Well, because truth is becoming so watered down, like you’re saying.
Jon: And the obvious things that we would’ve said in the past that that’s obvious are not now not so obvious to the culture.
Marcus: Right. Yeah.
Jon: And so I think there’s this movement in the church of saying, “Okay, we can’t water this down anymore. We have to stand up. We have to speak truth.” So why are you… One of the things you’re really passionate about is preaching obviously because you have a preaching seminar every single year at Gateway for the Gateway Network and anybody else, and hundreds of people show up.
Jon: What sparked that? Why did that start? Why did you feel like you needed to start doing that?
Marcus: Well, one of the trends that we’re seeing in church, and it’s been going on for about 30 years, is women and men who are brought on staff at a church and given a title of pastor with no training at all. And so I do believe in on-the-job training and so I’m not saying that that is inherently a bad move, but it will have consequences.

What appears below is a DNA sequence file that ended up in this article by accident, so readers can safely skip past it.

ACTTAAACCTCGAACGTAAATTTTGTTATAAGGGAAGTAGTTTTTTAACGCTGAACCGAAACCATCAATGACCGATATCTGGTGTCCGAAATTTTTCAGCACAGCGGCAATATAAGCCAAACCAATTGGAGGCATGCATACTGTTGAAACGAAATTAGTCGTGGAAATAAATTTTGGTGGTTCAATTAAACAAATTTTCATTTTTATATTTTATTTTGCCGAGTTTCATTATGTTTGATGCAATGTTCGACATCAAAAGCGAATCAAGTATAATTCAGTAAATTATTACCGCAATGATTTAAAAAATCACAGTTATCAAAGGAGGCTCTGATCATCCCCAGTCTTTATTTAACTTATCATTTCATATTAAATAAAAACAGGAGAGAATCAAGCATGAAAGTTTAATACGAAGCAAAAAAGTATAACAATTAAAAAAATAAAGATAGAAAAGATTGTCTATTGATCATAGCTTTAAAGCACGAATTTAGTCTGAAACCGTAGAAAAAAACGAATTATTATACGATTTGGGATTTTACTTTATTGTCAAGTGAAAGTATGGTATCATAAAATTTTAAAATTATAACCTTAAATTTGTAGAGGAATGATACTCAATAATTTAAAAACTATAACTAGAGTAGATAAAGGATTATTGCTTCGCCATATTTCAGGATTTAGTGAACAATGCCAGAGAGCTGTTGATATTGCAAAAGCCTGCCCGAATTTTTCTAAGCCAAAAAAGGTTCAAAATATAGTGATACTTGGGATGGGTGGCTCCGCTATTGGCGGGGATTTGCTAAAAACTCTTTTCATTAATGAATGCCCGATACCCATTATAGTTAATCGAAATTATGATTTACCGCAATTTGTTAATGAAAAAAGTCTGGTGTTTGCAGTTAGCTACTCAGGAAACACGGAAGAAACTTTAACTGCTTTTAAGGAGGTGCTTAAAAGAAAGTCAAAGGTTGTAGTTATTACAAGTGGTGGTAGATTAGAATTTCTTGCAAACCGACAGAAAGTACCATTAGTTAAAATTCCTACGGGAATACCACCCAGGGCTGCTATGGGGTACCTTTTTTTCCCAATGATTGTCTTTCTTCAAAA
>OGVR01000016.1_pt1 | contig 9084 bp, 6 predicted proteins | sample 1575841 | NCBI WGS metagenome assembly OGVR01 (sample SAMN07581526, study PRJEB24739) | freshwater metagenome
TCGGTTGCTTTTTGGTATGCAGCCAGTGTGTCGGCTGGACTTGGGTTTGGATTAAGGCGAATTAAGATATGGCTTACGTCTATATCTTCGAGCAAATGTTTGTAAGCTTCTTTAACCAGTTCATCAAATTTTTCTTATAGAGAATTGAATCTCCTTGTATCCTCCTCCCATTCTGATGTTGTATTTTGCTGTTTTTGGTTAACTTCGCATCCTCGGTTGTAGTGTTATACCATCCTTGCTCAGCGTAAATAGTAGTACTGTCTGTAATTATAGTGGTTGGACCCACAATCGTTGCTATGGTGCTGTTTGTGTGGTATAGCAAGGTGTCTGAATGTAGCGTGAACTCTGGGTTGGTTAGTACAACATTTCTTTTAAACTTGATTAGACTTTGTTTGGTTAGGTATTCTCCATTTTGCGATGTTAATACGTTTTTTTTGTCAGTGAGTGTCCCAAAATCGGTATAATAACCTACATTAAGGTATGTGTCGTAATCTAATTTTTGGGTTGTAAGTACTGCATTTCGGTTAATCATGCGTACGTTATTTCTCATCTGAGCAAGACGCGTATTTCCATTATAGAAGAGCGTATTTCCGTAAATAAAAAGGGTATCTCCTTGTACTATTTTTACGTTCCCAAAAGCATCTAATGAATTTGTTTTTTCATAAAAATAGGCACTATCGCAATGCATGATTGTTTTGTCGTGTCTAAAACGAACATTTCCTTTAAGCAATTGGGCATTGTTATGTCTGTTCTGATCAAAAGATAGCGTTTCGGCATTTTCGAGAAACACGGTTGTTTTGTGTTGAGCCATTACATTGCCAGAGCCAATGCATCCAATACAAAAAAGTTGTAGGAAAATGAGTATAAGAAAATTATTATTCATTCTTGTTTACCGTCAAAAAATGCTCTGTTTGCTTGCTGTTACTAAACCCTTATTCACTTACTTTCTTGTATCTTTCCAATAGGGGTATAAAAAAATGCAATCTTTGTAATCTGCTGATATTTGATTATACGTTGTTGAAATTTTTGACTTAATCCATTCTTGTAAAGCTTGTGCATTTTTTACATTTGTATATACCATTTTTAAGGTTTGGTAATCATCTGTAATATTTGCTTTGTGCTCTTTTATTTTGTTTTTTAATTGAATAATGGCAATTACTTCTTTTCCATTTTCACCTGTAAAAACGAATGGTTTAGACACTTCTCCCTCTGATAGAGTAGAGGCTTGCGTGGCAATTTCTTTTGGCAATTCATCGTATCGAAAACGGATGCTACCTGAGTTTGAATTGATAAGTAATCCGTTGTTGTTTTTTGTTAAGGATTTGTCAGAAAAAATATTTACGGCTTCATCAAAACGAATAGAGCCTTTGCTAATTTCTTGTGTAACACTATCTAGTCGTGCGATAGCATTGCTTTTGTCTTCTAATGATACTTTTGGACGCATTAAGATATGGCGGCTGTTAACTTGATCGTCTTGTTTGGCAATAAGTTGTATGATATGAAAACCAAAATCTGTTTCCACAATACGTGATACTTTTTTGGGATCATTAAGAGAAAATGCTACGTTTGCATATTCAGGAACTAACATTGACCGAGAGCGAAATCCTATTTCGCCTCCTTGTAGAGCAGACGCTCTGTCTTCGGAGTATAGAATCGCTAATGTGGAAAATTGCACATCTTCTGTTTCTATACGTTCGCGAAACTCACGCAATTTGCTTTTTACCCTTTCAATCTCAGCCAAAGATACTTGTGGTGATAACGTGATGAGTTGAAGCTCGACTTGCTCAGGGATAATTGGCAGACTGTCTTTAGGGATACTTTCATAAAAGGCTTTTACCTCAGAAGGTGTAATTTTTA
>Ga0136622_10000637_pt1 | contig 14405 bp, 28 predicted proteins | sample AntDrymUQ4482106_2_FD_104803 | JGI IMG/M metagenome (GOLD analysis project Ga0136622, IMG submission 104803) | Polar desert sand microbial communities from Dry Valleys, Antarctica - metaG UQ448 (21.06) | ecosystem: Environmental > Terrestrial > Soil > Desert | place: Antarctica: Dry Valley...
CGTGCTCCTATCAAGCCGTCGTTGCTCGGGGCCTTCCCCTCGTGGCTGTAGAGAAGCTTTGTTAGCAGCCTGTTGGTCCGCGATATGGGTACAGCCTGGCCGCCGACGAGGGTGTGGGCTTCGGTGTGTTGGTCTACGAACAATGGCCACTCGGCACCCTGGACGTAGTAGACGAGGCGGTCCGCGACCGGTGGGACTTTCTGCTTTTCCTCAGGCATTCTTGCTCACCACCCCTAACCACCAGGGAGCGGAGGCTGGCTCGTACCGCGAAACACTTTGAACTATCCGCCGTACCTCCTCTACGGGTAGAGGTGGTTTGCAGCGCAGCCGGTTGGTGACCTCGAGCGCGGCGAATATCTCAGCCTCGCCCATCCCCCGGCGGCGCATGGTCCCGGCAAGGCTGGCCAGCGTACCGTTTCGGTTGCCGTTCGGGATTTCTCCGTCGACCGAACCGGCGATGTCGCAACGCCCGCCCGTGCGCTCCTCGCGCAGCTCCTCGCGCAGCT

“Wisdom will be proven right by her children,” Jesus said in Matthew 11, and so I think, or the lack thereof. And so I was in church, very large, well known church, one time, and the pastor who was preaching said, “I have a word from God for you. Proverbs 22:6 says, “Train up a child in the way he should go and when he is old he will not depart from it.” I think it’s Proverbs 22:6 where that’s addressed.
And he said, “This is a promise from God. You raised those kids. They left the Lord, but they’re coming back. And you have God’s promise on that.” And I cringed because that’s not what… You don’t. Proverbs are not promises.
Now there are promises that God, he is not a man that he can lie and he will make good on all of his promises. But Proverbs proverbially this is what you’ll see.